TWO THIRDS SKY
TWO THIRDS SKY
Two Thirds Sky
If Florence + The Machine were a dance company they would make work like this. In their latest piece Two Thirds Sky reinvents dance's relationship with romanticism - not tutu tulle and Giselle's madness, but the 19th century philosophy that sees the romantic as being between the real and the imagined.
The duet sees two dancers hurtle from the darkness to become what choreographer Lisa Spackman calls "apparitions of a forgotten past." Integrating intricate choreography with live vocals and costume: "Hold demands that you live vicariously through the performers, I was rapt throughout and exhausted by the end!" (BedsFringe 2010).
This piece was performed at Merchants Hall, Edinburgh Fringe in 2011 and was made with kind support from The Hat Factory, Luton and University of Bedfordshire.
Choreography: Lisa Spackman
Performers: Laura Gibson and Hannah Birch
Understudy: Helena Astridge
Lighting: Gareth Risdale
Costume: Brenda Spackman
Technician: Luke Harrnet
Music: various artists
“…This female duet makes the bold claim to be readdressing the nature of romanticism using nineteenth century philosophy. It’s an awful lot to achieve in a 35 minute set, but the length does keep the performance captivating and fresh throughout. Physically, movements have a distinctive organic fluidity and are set against fitting classical and period music which lends an air of elegance. Overall, the choreography and costumes cleverly convey the fusion of reality and imagination, mixing the everyday brushing of hair with fantastical touches like the cloak of stars. Romanticism, they tell us, does not consist of the delicately regulated artificialities of ballet, but is to be found in this charmingly woven naturalism…”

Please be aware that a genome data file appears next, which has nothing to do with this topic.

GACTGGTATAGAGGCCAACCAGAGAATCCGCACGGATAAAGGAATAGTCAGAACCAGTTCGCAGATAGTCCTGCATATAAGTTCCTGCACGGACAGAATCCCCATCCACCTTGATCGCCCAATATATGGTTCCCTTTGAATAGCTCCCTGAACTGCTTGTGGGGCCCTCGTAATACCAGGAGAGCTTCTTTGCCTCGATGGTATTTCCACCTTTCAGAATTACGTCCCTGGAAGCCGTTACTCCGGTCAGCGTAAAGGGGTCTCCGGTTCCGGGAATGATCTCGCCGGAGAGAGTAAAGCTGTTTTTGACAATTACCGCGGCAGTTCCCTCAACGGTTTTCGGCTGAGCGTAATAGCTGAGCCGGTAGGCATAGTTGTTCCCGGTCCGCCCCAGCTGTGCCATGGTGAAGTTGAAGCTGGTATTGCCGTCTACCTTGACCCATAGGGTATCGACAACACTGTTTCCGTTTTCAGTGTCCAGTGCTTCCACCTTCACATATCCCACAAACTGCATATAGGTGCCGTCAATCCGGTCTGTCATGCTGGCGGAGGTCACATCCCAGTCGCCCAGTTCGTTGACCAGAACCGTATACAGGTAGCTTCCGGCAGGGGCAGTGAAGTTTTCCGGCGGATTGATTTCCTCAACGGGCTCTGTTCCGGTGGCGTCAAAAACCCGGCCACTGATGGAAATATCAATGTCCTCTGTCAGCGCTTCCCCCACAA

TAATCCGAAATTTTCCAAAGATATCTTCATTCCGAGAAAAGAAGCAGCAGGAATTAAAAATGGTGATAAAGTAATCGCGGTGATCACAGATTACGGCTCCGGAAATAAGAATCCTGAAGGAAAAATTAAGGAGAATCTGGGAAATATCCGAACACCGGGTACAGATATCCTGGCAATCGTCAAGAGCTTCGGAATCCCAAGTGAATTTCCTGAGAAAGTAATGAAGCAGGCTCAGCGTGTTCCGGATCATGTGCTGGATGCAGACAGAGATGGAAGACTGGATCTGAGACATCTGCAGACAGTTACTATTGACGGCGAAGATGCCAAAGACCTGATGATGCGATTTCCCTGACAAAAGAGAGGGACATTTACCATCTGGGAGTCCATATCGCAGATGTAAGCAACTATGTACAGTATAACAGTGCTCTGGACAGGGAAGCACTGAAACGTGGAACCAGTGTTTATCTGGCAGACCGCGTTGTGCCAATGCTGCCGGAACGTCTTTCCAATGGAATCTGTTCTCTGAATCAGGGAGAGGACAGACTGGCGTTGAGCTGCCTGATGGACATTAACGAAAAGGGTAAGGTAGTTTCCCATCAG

- Threeweeks: By Alice Longhurst | Published on Wednesday 31 August 2011
"This year is my first experience of both the Fringe and contemporary dance, and after tonight's show, I genuinely wish I'd done both sooner. Within this genre of performance, there are myriad interpretations to be drawn, but what immediately grabs you about Hold, is the incredible ability of the dancers to pull you into their world; aptly expressing a mixture of emotions ranging from trepidation and despair, to childlike intrigue, unfettered joy and unity. Quite how the dancers remember all the moves is difficult to comprehend, but that quickly becomes a forgotten thought once the suspense of the opening sequence gives way to a powerful, undulating routine held together by enough of a narrative to feel connected to the characters, and their collective struggle. Getting the audience to feel empathy with the protagonists is difficult enough within any genre of performance, to achieve it when the true nature of their predicament is so ambiguous, takes genuine skill and rare flair. Hold has both those qualities in abundance, leaving me wanting more after the half-hour was up... A great introduction to the festival, and the art form."
- Lee Rowlett, Audience review via edfringe.com)
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